F-Secure finds Brits tiring of surveillance state

The security vendor has found that Brits are tiring of the idea that the government and intelligence agencies are snooping on their data

Ever since Edward Snowden revealed that governments have been routinely spying on their citizens there has been a deep sense of unease about just who is looking over your shoulder when you send an email or move data around the web.

The response from the industry has been to distance itself from suggestions that vendors were complicit in aiding snooping by governments but there continue to be demands for further steps to be taken to ensure that data is not only secure but also not being spied on.

Research commissioned by F-Secure has found that in the UK 86% of people do not agree with mass surveillance and there is a growing feeling that things have already gone far enough.

With 5.9m CCTV cameras spread across Britain people are already feeling that they are living in a surveillance state and the threat of their data being checked by intelligence agencies is something that many feel undermines their human rights.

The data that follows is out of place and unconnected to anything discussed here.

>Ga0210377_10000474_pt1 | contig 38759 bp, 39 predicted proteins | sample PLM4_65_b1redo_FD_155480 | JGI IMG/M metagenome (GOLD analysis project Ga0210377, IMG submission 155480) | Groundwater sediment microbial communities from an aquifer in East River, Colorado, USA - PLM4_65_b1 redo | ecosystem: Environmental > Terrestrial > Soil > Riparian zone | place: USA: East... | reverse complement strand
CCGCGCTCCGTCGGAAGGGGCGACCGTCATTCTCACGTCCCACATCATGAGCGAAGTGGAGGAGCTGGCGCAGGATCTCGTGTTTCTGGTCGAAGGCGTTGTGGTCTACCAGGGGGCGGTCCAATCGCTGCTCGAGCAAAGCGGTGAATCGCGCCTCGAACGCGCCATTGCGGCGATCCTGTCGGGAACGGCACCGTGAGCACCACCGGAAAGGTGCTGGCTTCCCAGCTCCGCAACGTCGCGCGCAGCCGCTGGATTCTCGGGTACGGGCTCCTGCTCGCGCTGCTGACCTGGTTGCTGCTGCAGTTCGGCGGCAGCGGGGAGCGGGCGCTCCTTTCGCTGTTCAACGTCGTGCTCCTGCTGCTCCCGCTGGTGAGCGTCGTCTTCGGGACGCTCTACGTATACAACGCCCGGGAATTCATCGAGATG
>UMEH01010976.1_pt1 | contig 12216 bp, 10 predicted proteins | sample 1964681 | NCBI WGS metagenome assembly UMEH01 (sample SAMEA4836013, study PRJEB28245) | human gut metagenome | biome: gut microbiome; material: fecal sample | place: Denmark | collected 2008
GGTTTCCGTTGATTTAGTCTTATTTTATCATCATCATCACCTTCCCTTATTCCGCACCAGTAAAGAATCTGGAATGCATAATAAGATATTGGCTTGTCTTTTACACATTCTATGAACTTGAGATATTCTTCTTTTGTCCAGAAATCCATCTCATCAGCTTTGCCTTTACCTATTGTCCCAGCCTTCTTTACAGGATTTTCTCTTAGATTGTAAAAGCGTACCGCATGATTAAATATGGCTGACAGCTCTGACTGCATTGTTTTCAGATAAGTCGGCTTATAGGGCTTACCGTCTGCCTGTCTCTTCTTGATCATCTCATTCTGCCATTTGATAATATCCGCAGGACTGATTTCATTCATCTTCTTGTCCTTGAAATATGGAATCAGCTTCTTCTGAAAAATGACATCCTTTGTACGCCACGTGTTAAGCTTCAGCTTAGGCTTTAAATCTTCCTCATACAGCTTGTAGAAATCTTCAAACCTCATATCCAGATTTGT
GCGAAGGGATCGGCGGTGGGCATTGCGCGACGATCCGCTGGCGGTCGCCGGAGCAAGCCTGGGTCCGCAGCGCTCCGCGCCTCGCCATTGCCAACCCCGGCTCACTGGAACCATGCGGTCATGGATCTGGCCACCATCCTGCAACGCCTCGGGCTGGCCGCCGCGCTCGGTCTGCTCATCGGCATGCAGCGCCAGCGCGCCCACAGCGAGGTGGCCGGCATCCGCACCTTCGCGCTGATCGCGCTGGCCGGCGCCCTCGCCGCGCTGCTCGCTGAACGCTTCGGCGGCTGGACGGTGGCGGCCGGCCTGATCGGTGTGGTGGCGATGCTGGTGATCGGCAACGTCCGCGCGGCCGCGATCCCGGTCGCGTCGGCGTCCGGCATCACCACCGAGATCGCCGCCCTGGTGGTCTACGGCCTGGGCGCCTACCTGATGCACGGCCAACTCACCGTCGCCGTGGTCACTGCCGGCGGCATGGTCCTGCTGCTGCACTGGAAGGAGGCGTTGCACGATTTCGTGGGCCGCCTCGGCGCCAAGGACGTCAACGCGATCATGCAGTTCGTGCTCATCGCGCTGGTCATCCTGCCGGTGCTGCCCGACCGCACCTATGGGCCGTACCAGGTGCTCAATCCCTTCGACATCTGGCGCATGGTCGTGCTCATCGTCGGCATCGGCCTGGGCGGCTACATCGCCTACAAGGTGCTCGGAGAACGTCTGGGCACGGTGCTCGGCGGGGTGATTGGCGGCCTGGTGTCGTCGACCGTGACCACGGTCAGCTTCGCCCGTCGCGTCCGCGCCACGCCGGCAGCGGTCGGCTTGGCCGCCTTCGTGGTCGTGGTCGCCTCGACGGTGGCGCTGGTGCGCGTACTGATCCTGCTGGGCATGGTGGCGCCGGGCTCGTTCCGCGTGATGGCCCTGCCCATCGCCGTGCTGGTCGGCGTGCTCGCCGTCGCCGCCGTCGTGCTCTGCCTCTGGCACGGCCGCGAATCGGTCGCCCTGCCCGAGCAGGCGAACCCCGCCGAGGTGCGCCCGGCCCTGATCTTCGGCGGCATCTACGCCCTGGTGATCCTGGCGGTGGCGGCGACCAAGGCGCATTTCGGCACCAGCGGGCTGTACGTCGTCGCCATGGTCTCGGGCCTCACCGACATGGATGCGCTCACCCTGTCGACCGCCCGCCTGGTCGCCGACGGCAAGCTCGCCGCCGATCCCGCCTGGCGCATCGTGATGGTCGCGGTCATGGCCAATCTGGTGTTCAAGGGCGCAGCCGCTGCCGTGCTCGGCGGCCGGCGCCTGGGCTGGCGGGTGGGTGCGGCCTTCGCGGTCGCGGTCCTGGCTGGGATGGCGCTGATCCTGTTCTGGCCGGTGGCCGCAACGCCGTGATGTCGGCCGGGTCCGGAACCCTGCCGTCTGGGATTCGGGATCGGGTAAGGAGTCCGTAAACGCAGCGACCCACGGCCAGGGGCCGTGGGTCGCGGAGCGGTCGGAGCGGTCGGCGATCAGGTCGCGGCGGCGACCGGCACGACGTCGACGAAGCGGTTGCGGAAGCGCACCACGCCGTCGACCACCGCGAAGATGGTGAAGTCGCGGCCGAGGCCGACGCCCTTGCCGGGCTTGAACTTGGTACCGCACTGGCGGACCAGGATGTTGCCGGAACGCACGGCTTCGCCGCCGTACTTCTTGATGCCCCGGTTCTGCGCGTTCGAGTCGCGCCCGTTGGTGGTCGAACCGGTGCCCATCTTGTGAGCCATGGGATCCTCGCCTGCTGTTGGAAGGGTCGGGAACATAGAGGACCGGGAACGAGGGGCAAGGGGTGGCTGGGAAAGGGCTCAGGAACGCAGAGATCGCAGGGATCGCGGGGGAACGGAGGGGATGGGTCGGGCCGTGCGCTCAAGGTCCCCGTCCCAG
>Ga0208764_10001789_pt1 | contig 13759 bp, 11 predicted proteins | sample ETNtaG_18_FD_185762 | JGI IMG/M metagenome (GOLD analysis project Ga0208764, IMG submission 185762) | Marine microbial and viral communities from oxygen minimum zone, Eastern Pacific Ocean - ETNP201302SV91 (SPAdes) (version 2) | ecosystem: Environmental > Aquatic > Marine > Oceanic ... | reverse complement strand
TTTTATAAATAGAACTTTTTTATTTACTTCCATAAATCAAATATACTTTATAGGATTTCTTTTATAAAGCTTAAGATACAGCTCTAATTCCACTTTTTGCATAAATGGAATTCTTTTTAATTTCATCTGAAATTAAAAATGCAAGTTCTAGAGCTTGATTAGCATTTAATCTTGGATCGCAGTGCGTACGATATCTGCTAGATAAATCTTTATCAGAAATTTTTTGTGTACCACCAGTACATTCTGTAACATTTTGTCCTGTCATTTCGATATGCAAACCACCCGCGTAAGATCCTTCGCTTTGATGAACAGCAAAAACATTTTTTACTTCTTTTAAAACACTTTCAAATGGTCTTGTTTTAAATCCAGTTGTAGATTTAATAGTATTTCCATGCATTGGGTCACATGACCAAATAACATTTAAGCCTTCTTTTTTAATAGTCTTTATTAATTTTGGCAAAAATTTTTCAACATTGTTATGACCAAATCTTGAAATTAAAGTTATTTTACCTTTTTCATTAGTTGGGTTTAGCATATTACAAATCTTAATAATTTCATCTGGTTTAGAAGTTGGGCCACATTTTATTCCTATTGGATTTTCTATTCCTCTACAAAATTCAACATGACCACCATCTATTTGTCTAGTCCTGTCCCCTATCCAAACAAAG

“We are in unchartered territory and we appear to have sleepwalked here,” said Allen Scott, managing director of F-Secure UK & Ireland. “Little by little, our rights to privacy have been eroded and many people don’t even realise the extent to which they are being monitored. This isn’t targeted surveillance of suspected criminals and terrorists – this is monitoring the lives of the population as a whole.”

The vendor has produced the Nothing to Hide, Nothing to Fear? report and concluded that a couple of years after the Snowden revelations there are only small numbers of people that think the government should have access to personal data (14%) and only 10% thought that mass surveillance was a positive move.

The report findings also found that a third of Brits were unaware that the government might be accessing their personal data and only 3% have taken proactive steps to block that activity.

One of the reasons why the public perception of distrust matters for vendors is that it is having an impact on customer spending with some cloud players already suffering because people are worried the integrity of their servers.

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